• The ions are precisely measurable and available for uptake readily. Thus the results are quick and effective.
  • Inorganic nutrients cost lower than their organic counterparts.

Disadvantages of inorganic nutrients:

  • Since the ions are released fast, many applications may be required at regular intervals.
  • A lot of nutrients can get leached into the groundwater through soil thus having an adverse environmental impact (when used in ground-based farmland at commercial scale).
  • A higher dose of inorganic nutrients may lead to an excess of nutrients thus leading to leaf burn in plants.

Parting Note:
In summary, both Organic as well as inorganic nutrient have their distinct advantages and disadvantages. Given in right dose and fashion, plants do not have any preference for either organic or inorganic nutrients. Humans, however, may have specific choices due to their varied beliefs and reasons. We respect both the views and are working on making both the options available to our customers soon.


Gaurav is an entrepreneur whose first Start-up was focused on providing services to patients suffering from Chronic Diseases. While researching about the causes of lifestyle diseases and the ways to reduce their incidence, he chanced upon the idea of growing healthy and nutritious food using advanced farming techniques.

He founded CityGreens with a mission to enable City Dwellers to access Safe, Healthy and Fresh food.

2 thoughts on “The Organic Debate – Which nutrients will you choose for your plants? Organic or Inorganic.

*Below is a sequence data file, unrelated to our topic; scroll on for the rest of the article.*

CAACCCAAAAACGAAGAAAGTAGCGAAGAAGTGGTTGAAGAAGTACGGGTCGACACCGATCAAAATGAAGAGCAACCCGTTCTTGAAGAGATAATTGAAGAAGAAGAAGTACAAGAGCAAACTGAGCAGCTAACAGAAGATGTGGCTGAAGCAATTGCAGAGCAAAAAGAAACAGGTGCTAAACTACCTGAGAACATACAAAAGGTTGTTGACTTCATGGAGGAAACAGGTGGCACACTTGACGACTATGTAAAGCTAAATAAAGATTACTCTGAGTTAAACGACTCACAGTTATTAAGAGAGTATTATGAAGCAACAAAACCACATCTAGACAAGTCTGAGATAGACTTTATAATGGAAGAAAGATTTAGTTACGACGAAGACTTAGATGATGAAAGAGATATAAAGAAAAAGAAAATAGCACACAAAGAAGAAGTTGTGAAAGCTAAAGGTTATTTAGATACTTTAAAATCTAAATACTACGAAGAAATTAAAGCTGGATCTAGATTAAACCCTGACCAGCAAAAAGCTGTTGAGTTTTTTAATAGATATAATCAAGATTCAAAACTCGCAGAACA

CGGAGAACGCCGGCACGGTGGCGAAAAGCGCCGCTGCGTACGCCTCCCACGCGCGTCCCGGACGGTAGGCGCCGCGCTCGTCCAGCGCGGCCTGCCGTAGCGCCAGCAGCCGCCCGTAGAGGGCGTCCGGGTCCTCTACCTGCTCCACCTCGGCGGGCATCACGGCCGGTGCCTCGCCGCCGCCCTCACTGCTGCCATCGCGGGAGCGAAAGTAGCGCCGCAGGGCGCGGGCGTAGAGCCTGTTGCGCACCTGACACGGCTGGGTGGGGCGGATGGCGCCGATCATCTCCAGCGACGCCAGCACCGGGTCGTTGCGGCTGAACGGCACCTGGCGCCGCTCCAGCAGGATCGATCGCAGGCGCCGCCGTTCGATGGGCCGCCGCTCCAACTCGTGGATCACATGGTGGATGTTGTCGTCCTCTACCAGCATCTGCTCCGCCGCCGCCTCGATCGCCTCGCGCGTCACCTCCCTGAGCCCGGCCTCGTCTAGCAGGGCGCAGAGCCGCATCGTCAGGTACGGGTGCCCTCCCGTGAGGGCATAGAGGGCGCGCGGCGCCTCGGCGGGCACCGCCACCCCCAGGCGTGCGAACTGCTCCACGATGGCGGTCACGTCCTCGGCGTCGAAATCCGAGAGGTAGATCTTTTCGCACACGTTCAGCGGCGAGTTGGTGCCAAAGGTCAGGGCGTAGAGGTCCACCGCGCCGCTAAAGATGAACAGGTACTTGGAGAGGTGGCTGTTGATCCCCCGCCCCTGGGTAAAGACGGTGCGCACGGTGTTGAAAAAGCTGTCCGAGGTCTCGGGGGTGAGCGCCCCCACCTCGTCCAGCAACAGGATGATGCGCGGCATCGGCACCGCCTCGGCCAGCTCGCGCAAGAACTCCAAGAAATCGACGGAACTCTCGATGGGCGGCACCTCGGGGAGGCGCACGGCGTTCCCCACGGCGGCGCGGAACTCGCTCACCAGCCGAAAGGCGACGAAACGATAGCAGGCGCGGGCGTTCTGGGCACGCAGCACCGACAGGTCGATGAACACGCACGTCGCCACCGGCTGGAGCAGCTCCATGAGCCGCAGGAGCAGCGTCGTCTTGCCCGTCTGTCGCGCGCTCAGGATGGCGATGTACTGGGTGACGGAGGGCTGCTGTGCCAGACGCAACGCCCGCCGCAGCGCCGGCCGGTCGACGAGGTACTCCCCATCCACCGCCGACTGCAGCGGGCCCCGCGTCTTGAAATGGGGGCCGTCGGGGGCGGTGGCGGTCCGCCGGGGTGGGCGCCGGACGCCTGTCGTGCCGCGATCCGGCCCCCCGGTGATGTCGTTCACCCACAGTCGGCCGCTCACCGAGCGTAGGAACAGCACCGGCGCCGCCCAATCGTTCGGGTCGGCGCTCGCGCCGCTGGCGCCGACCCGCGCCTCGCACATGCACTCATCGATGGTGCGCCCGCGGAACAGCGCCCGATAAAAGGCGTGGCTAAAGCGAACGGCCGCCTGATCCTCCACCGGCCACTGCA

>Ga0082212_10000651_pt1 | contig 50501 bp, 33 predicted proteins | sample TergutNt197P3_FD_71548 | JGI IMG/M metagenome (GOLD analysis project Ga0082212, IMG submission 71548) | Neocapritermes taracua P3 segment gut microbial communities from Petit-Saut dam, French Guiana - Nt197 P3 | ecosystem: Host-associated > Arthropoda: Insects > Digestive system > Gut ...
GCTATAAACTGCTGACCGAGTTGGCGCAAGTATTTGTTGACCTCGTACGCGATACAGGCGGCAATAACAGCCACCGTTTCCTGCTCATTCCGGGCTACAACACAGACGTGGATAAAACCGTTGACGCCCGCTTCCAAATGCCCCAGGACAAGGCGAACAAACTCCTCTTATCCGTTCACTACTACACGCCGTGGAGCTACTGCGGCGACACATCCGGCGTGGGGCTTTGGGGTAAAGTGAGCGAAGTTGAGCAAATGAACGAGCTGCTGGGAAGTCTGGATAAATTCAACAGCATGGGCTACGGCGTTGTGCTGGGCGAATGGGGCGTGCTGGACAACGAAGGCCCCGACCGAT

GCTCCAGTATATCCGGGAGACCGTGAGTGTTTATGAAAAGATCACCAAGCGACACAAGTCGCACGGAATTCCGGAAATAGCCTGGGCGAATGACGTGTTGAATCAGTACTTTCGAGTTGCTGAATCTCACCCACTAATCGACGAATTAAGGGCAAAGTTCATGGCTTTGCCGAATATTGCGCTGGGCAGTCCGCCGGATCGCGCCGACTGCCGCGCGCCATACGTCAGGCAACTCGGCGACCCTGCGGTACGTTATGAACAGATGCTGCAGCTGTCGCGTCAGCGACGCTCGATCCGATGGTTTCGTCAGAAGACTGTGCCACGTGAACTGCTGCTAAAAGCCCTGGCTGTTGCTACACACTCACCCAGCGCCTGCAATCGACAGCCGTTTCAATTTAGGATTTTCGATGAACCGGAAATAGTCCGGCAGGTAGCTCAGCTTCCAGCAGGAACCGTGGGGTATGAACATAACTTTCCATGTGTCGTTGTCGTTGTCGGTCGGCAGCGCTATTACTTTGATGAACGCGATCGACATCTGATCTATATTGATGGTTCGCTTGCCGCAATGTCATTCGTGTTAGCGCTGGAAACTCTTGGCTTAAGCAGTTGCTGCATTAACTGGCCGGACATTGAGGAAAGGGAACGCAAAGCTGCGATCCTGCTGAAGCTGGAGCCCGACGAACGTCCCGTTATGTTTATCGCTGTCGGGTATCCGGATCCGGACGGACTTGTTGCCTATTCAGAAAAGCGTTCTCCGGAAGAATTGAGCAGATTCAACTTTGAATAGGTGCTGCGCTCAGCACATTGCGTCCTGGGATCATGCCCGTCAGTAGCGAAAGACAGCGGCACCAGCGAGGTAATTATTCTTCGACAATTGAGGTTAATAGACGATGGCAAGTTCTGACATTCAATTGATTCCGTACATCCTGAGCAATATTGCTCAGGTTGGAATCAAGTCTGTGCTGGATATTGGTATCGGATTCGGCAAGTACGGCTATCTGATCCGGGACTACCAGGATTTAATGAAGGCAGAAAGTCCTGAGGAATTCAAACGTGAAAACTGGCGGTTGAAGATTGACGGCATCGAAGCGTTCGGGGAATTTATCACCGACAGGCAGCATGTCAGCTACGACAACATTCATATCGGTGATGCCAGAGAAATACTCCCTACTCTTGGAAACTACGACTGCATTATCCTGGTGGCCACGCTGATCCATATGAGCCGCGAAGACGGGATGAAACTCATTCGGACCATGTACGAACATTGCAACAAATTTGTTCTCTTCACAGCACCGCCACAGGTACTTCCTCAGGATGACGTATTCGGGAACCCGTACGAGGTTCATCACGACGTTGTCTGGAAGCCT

• Indranil Mukherjee says:

    Hi Gourav,
    I am doing a small pilot project in Hydrophonic cultivation. I intend to grow Capsicum, Chilli and Leafy vegetables. I would request you to guide me with details Plant nutrition required at various stages of the cultivation. Since you have a comprehensive plant nutrition product, I would seek your guidance with respect to my specific requirement.
    If I can conduct the pilot project successfully, I intend to take the hydroponic cultivation to a commercial scale.
    I wish you all the best in your startup venture and wish you grand success.

    Best regards
    Indranil Mukherjee
    Kolkata, West bengal
    Cell No : +91 8450007327

    • Nidhi George says:

      Hi Indranil,

      Thanks for writing in.

      Ideally one should not transplant from soil into hydroponics.
      You need to first plant the seed in protrays and then transplant into hydroponic setup.
      This is because the plant may not be able to adapt from soil to soilless medium.(especially the roots as they may get damaged)

      For leafy greens:
      Start with NPK and then use NPK and Greens alternately ( both once a week)
      And as plants grow increase the amount (ml) of nutrition provided.
      Start with 1ml of each (i.e N P and K) and increase upto 4 ml.
      At no point should you exceed dosage of 4 ml.(each )

      For tomatoes and capsicum:

      Start with NPK and then use Blooms during flowering and fruiting period (Ex: Week 5-6 weeks)
      Again both (twice a week )
      One spray of NPK then 2 sprays of Blooms

      Hope this helps.
      team City Greens